TCP client
TCP proxy
TCP server
1) SYN
2) SYN ACK (win=0)
3) ACK
4) SYN
5) SYN ACK (win=n)
6) ACK
7) ACK (win=n)
After receiving a SYN message from a client to the protected server (such a message matches a protected
IP address entry), the TCP proxy sends back a SYN ACK message with the window size being 0 on
behalf of the server. If the client is legitimate, the TCP proxy will receive an ACK message, and then sets
up a connection between itself and the server through a three-way handshake on behalf of the client.
As two TCP connections are established, different sequence numbers are used. They are translated by the
TCP proxy for data exchange between the client and the server.
Configuring TCP proxy
Configuration task list
Table 13 TCP proxy configuration task list
Task
Performing global TCP proxy
setting
Enabling TCP Proxy for a
Security Zone
Remarks
Optional
The configuration is effect on all security zones.
By default, bidirectional proxy is used.
Required
By default, the TCP proxy feature is disabled globally.
At least one method is required.
Adding a protected IP address
entry
You can add protected IP address entries by either of the methods:
• Static: Add entries manually. By default, no such entries are configured in
the system.
• Dynamic: Select Intrusion Detection > Traffic Abnormality > SYN Flood,
Configure to Automatically
Add a Protected IP address
Entry
and then select the Add protected IP entry to TCP Proxy box. After the
configuration, the TCP proxy-enabled device will automatically add
protected IP address entries when detecting SYN flood attacks. For more
information, see the chapter “Traffic abnormality detection configuration.”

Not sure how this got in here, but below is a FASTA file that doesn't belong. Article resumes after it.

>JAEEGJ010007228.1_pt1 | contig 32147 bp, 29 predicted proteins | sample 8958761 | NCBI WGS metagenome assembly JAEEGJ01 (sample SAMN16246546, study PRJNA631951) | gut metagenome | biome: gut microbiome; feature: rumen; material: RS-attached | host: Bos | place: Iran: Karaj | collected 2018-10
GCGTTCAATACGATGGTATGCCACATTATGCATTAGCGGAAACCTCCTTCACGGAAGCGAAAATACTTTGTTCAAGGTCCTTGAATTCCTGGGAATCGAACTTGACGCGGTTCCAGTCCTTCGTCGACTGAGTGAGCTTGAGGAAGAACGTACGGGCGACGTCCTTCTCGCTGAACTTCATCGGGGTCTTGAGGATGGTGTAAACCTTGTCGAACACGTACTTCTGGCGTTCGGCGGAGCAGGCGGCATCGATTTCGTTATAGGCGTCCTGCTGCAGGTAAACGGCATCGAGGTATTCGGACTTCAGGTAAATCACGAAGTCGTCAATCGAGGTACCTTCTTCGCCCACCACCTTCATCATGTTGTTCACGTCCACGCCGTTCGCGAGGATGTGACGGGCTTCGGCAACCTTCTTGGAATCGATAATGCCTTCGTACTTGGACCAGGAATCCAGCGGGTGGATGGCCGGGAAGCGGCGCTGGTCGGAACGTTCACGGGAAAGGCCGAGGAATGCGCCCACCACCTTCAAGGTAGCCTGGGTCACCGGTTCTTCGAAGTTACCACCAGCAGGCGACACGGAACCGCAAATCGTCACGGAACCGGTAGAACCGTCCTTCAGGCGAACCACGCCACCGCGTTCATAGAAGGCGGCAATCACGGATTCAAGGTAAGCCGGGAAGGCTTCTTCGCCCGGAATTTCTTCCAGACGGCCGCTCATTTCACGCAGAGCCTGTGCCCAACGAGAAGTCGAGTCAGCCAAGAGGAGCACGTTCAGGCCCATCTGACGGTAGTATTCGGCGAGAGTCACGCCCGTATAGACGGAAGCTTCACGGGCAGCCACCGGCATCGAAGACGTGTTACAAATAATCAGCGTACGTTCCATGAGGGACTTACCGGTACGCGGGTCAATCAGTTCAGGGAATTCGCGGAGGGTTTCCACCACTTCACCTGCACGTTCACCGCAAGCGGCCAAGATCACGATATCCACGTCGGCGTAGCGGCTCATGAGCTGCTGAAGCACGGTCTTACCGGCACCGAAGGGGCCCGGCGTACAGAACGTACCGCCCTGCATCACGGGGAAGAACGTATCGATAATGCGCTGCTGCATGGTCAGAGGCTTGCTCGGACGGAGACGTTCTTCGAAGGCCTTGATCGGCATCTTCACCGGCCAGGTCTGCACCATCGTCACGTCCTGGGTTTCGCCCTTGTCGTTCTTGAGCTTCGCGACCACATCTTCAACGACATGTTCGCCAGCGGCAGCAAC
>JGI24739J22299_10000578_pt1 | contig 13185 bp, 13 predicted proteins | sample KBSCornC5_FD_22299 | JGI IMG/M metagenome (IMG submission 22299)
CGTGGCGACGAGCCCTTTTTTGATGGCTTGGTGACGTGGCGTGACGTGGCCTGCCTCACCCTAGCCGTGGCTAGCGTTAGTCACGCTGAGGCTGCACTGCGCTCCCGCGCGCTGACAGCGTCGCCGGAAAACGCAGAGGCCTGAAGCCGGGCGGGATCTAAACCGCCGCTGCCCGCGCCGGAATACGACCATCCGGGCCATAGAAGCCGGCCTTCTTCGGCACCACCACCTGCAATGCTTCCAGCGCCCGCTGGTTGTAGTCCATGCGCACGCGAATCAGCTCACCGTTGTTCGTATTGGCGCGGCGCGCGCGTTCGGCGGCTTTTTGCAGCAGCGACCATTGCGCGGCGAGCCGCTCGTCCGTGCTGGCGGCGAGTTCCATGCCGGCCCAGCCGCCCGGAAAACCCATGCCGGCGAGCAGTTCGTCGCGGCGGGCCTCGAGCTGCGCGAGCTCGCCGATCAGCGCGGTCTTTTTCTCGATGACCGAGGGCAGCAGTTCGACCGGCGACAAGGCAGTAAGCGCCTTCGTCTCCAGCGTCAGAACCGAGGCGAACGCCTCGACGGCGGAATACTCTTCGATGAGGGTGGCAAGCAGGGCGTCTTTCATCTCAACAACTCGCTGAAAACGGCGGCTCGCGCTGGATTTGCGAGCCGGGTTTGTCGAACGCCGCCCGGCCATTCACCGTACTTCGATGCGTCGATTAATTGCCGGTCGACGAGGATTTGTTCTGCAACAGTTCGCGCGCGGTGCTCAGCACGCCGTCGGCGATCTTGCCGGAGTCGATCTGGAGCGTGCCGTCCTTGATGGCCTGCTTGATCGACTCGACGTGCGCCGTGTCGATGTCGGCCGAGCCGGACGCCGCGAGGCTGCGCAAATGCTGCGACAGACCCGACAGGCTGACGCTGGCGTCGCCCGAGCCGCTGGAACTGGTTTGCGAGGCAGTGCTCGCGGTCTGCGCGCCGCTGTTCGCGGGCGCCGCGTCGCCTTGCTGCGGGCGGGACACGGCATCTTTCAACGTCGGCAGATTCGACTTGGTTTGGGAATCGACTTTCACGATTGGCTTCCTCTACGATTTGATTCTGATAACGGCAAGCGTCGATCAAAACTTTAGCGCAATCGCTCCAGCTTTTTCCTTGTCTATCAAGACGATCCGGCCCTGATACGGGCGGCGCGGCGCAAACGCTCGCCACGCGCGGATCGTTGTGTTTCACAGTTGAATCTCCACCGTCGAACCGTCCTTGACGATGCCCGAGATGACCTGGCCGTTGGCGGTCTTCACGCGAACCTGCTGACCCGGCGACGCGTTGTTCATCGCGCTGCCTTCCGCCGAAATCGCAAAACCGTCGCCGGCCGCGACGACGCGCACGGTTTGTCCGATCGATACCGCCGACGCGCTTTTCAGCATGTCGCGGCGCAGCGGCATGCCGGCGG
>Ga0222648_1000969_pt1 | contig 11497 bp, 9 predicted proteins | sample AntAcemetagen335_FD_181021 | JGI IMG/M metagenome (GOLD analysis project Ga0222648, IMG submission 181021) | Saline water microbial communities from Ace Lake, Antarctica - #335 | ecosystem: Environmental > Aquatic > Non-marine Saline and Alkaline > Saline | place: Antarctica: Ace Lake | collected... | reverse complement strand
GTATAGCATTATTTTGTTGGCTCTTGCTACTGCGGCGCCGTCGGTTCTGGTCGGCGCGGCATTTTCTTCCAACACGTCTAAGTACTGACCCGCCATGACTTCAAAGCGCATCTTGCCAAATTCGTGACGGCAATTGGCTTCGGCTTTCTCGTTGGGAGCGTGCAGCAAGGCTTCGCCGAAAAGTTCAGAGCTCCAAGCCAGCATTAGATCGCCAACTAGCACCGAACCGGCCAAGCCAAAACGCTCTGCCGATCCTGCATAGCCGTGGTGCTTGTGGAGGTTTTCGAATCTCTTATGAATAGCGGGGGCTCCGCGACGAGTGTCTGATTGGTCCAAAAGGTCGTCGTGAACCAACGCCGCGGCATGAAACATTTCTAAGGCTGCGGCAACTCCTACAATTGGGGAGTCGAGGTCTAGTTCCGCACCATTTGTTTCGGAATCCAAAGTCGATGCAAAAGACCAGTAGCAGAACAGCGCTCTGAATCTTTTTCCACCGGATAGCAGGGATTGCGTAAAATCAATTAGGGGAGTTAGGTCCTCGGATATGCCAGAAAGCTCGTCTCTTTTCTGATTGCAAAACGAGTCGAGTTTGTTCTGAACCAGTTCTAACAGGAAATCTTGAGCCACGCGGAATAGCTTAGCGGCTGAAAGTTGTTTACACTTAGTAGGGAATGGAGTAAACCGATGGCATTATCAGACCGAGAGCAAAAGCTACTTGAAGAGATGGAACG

33
Task
Remarks
Displaying information about
protected IP address entries
Optional
You can view information about all protected IP address entries.
Performing global TCP proxy setting
Select Intrusion Detection > TCP Proxy > TCP Proxy Configuration from the navigation tree to enter the
page shown in Figure 39. The Global Configuration area allows you to perform global setting for TCP
proxy.
Figure 39 TCP proxy configuration
Table 14 Global configuration items of TCP proxy
Item
Description
Unidirection/Bidirediction
Set the global proxy mode of TCP proxy.
Enabling TCP Proxy for a Security Zone
Select Intrusion Detection > TCP Proxy > TCP Proxy Configuration from the navigation tree to enter the
page shown in Figure 39. You can enable/disable the TCP proxy feature for a security zone in the Zone
Configuration area.
•
The icon indicates that the TCP proxy feature is disabled for the corresponding security zone. You
can click the Enable button beside the icon to enable the feature.
•
The icon indicates that the TCP proxy feature is enabled for the corresponding security zone. You
can click the Disable button beside the icon to disable the feature.
Adding a protected IP address entry
Select Intrusion Detection > TCP Proxy > Protected IP Configuration to enter the page shown in Figure 40,
which lists information about protected IP address entries and the relative statistics. Click Add to enter the
page for configuring a protected IP address entry, as shown in Figure 41.
34
Figure 40 Protected IP address entries
Figure 41 Protected IP address entry configuration page
Table 15 Protected IP address entry configuration items
Item
Description